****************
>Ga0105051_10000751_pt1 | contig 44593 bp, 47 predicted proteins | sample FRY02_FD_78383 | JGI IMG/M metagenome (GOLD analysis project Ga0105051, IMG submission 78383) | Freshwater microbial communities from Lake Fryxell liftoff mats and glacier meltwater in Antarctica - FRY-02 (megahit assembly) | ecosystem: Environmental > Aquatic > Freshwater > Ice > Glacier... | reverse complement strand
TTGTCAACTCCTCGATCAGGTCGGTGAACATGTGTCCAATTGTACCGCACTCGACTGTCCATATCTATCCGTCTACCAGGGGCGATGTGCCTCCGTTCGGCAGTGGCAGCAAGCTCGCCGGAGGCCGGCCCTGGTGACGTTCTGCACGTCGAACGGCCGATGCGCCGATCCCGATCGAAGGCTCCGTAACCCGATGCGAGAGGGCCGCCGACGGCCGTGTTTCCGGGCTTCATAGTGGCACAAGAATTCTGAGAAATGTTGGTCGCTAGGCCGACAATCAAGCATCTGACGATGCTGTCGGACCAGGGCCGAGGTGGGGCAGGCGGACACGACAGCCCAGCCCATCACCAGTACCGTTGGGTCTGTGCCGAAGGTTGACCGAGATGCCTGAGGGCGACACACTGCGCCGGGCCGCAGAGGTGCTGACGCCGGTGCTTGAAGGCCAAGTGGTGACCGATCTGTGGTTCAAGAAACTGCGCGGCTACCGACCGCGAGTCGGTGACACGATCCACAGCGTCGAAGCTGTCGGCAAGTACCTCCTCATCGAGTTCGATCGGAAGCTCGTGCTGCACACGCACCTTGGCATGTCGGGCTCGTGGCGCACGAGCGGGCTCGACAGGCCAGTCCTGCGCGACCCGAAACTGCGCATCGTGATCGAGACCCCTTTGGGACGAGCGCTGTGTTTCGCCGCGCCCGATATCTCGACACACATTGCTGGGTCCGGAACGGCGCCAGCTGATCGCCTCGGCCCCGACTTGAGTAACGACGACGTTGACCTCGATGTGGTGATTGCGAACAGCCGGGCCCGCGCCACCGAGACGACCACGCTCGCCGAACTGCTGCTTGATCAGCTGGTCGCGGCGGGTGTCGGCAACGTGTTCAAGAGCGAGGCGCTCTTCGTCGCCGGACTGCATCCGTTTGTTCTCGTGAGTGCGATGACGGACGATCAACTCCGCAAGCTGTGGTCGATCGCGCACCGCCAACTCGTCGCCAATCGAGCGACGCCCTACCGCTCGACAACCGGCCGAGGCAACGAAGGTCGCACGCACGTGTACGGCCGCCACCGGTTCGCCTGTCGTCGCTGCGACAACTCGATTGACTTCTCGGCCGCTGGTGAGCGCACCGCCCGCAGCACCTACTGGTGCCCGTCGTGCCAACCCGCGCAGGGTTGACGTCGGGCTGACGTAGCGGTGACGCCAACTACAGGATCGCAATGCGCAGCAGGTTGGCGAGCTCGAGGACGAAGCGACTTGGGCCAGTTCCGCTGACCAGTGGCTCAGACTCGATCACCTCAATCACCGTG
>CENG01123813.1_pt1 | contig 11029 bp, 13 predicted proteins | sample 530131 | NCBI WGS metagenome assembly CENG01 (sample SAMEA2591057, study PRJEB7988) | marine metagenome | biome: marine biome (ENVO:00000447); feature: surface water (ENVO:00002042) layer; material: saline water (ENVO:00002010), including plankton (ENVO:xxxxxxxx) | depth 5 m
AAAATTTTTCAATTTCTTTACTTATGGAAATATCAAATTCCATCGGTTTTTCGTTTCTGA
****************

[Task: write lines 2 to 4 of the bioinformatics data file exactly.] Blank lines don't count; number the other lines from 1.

TTGTCAACTCCTCGATCAGGTCGGTGAACATGTGTCCAATTGTACCGCACTCGACTGTCCATATCTATCCGTCTACCAGGGGCGATGTGCCTCCGTTCGGCAGTGGCAGCAAGCTCGCCGGAGGCCGGCCCTGGTGACGTTCTGCACGTCGAACGGCCGATGCGCCGATCCCGATCGAAGGCTCCGTAACCCGATGCGAGAGGGCCGCCGACGGCCGTGTTTCCGGGCTTCATAGTGGCACAAGAATTCTGAGAAATGTTGGTCGCTAGGCCGACAATCAAGCATCTGACGATGCTGTCGGACCAGGGCCGAGGTGGGGCAGGCGGACACGACAGCCCAGCCCATCACCAGTACCGTTGGGTCTGTGCCGAAGGTTGACCGAGATGCCTGAGGGCGACACACTGCGCCGGGCCGCAGAGGTGCTGACGCCGGTGCTTGAAGGCCAAGTGGTGACCGATCTGTGGTTCAAGAAACTGCGCGGCTACCGACCGCGAGTCGGTGACACGATCCACAGCGTCGAAGCTGTCGGCAAGTACCTCCTCATCGAGTTCGATCGGAAGCTCGTGCTGCACACGCACCTTGGCATGTCGGGCTCGTGGCGCACGAGCGGGCTCGACAGGCCAGTCCTGCGCGACCCGAAACTGCGCATCGTGATCGAGACCCCTTTGGGACGAGCGCTGTGTTTCGCCGCGCCCGATATCTCGACACACATTGCTGGGTCCGGAACGGCGCCAGCTGATCGCCTCGGCCCCGACTTGAGTAACGACGACGTTGACCTCGATGTGGTGATTGCGAACAGCCGGGCCCGCGCCACCGAGACGACCACGCTCGCCGAACTGCTGCTTGATCAGCTGGTCGCGGCGGGTGTCGGCAACGTGTTCAAGAGCGAGGCGCTCTTCGTCGCCGGACTGCATCCGTTTGTTCTCGTGAGTGCGATGACGGACGATCAACTCCGCAAGCTGTGGTCGATCGCGCACCGCCAACTCGTCGCCAATCGAGCGACGCCCTACCGCTCGACAACCGGCCGAGGCAACGAAGGTCGCACGCACGTGTACGGCCGCCACCGGTTCGCCTGTCGTCGCTGCGACAACTCGATTGACTTCTCGGCCGCTGGTGAGCGCACCGCCCGCAGCACCTACTGGTGCCCGTCGTGCCAACCCGCGCAGGGTTGACGTCGGGCTGACGTAGCGGTGACGCCAACTACAGGATCGCAATGCGCAGCAGGTTGGCGAGCTCGAGGACGAAGCGACTTGGGCCAGTTCCGCTGACCAGTGGCTCAGACTCGATCACCTCAATCACCGTG
>CENG01123813.1_pt1 | contig 11029 bp, 13 predicted proteins | sample 530131 | NCBI WGS metagenome assembly CENG01 (sample SAMEA2591057, study PRJEB7988) | marine metagenome | biome: marine biome (ENVO:00000447); feature: surface water (ENVO:00002042) layer; material: saline water (ENVO:00002010), including plankton (ENVO:xxxxxxxx) | depth 5 m
AAAATTTTTCAATTTCTTTACTTATGGAAATATCAAATTCCATCGGTTTTTCGTTTCTGA